Website Shifting Roots Logo
My Account



For years I’ve thought that onion sets were the only way to larger onions. Like most gardeners that haven’t tried growing onions from seed, I thought that bigger is better. I thought if I grew an onion from seed, it would have no way of growing large enough in my cold, Zone 3, short-season garden. I also thought for some reason that they would be really difficult to start and that only advanced gardeners could do it.

How wrong I was!

Growing onions from seed is easy and enjoyable, and it’s the fastest way to grow larger onions! Even with a short growing season. However, there are a few finer details you need to know for success. But they’re not hard and one of the steps even means you get fresh onion greens in the dead of winter! Clearly a win-win situation.

This post contains affiliate links, which means that if you purchase something, I earn a small commission at no extra cost to you. You can read more about it in my privacy policy. Thanks for supporting Shifting Roots!

Short Day vs. Long Day Onions

The main difference between short-day and long-day onions is the hours of daylight they need to begin to form bulbs. Long-day onions are preferable for Northern gardeners, like me in Zone 3, while short-day onions are typically preferable for Southern gardeners in Zone 7 and warmer.

The exact hours can vary depending on the onion variety, but short-day onions typically form bulbs when day lengths reach about 10-12 hours. Long-day onions need at least 14-16 hours of daylight.

If you’re looking for long-day onions, try long-storage or sweet varieties like Patterson, Walla Walla, Redwing, or Ailsa Craig. Short-day varieties include Bianca Di Giugno and Violet De Galmi.

How Many Onion Seeds Do You Plant?

In short? As many as you can eat! I found the first year I grew them that a regular seed packet of onion seeds is not enough for our family. That lasted us for around 2 months! I sprinkle mine out on a tray for germination until they develop some mini bulbs. Then later, I transfer those bulbs to a 50 cell tray with 4 onions per cell.

When is the Best Time to Seed Start Onions?

The month of February is a great time to start onion seeds indoors. You can direct sow them in the spring, or try winter sowing them, but they won’t have enough time to get big during the growing season. Nothing bad will happen, you’ll just get more of a green onion than a usable bulb.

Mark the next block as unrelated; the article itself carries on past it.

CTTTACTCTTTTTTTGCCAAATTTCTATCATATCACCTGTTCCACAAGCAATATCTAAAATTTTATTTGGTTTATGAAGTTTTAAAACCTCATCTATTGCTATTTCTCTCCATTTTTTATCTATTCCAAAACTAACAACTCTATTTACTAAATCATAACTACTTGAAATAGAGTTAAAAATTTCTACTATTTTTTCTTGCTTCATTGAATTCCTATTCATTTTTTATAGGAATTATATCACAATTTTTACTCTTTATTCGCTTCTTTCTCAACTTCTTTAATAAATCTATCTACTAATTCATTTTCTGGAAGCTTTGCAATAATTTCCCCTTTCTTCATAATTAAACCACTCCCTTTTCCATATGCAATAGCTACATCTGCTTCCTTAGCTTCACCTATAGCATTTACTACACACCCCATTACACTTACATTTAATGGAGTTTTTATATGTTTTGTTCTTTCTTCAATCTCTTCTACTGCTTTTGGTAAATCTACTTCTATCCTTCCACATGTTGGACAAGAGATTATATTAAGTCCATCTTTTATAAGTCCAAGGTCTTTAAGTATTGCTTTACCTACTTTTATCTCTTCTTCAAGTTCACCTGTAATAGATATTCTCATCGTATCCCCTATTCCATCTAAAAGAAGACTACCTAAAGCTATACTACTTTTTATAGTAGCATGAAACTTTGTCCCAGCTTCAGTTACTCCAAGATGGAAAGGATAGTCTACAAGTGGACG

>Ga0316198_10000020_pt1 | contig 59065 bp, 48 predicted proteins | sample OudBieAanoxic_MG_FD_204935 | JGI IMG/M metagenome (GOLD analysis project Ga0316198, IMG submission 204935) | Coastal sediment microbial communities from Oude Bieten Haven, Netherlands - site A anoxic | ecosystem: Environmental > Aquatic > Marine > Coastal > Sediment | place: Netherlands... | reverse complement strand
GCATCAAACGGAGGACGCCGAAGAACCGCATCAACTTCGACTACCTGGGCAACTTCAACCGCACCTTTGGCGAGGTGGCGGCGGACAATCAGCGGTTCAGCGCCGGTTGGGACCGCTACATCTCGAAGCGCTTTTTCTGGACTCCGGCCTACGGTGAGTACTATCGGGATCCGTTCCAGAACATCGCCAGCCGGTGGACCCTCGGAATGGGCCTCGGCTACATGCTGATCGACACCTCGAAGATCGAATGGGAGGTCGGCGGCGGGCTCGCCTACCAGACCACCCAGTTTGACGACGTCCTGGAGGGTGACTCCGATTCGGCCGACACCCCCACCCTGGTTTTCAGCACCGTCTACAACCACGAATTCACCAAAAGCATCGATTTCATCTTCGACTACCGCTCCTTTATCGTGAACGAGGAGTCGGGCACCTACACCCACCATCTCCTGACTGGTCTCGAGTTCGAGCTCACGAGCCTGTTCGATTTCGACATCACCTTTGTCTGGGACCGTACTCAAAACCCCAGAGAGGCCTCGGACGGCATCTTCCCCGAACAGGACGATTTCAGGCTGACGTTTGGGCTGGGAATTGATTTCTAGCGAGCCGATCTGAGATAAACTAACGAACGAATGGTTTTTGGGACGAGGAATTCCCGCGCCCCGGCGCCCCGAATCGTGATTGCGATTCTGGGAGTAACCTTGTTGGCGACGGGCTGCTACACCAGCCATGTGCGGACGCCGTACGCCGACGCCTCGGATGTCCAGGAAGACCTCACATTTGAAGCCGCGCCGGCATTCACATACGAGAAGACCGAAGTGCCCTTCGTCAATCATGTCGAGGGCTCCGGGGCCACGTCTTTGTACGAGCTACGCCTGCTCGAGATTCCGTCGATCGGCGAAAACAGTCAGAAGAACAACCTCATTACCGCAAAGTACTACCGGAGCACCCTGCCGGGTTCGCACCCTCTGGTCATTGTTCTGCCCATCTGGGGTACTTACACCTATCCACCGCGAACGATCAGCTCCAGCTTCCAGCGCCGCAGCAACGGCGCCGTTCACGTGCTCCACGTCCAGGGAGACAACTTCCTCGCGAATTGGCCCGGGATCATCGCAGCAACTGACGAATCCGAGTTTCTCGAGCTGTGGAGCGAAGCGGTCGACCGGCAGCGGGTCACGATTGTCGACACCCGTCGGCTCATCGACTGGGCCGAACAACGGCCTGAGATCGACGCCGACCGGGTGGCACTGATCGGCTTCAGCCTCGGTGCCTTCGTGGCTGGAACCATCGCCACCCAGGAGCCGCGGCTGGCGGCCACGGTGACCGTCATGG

Plan the Perfect Garden

Get your free Garden Planner and worksheets and start creating the garden of your dreams.

We won't send you spam. Unsubscribe at any time. Powered by ConvertKit

How to Start Onions From Seed

List of materials:

Step-by-step guide for starting onions from seed:

  1. Fill a tray with moist seed-starting mix
  2. Sprinkle seeds on top of the soil
  3. Mist with water
  4. Cover with a sprinkle of vermiculite
  5. Cover with a clear cover to hold in warmth and moisture & place under grow light or beside a window
  6. Once your seeds begin to germinate (around 7-14 days), uncover them
  7. After the onions germinate, trim to a height of around 3 inches every 5-7 days
  8. Plant out around your last frost date (onions can handle light frost)
  9. Continue to trim every 3-4 weeks to help the bulbs grow larger

The crucial step to successfully growing onions indoors

Your newly seeded onions will germinate in around 7-14 days. Once they do, you’ll get spindly green growth that grows quickly. Unlike other plants, where you keep moving the lights up, you’ll leave the lights at the same height, and trim your onions every 5 days or so. Trim them with scissors so that they are 3-4 inches in height.

Try and collect the onion clippings so you don’t get mould in your seed starting tray. (It might not happen to you, but I struggled with mould in the seed tray the one time I didn’t make an effort to collect the clippings.)

Don’t throw those clippings in the compost! Store them in a plastic bag with a paper towel, and use them in omelettes, soups, or any place you’d normally use onions or chives.

There you have it! My tips and tricks to successfully grow large onions from seed. As always, I’d love to hear about your experience in the comments! Do you have any onion-growing secrets that you’d add?


Green thumbs aren’t just given out at birth. They’re a combination of learning about gardening and trial and error. If you wish you knew more about gardening and had more confidence in your abilities, you need the Growing Roots Gardening Guide

It’s an e-book plus 6 bonuses. Everything you need to go from complete garden newb to confident gardener in one growing season. Get all the details of what’s inside here. 

Happy gardening!

Kristen Raney

Kristen Raney

Kristen is a former farm kid turned urban gardener who owns the popular gardening website, Shifting Roots.  She is obsessed with growing flowers and pushing the limits of what can be grown in her zone 3b garden.  She also loves to grow tomatoes, but oddly enough, dislikes eating them raw.

Leave a Reply

Your email address will not be published.

This site uses Akismet to reduce spam. Learn how your comment data is processed.

Grow roots with us



Hi, I'm Kristen and I help new gardeners learn to grow their own vegetables and beautify their yards. I also share recipes that use all that delicious garden produce. Grab a coffee (and your gardening gloves) and join me for gardening tips, simple recipes, and the occasional DIY, all from the lovely city of Saskatoon, Saskatchewan.

P.S. First time gardener? You'll want to download the quick start gardening guide below!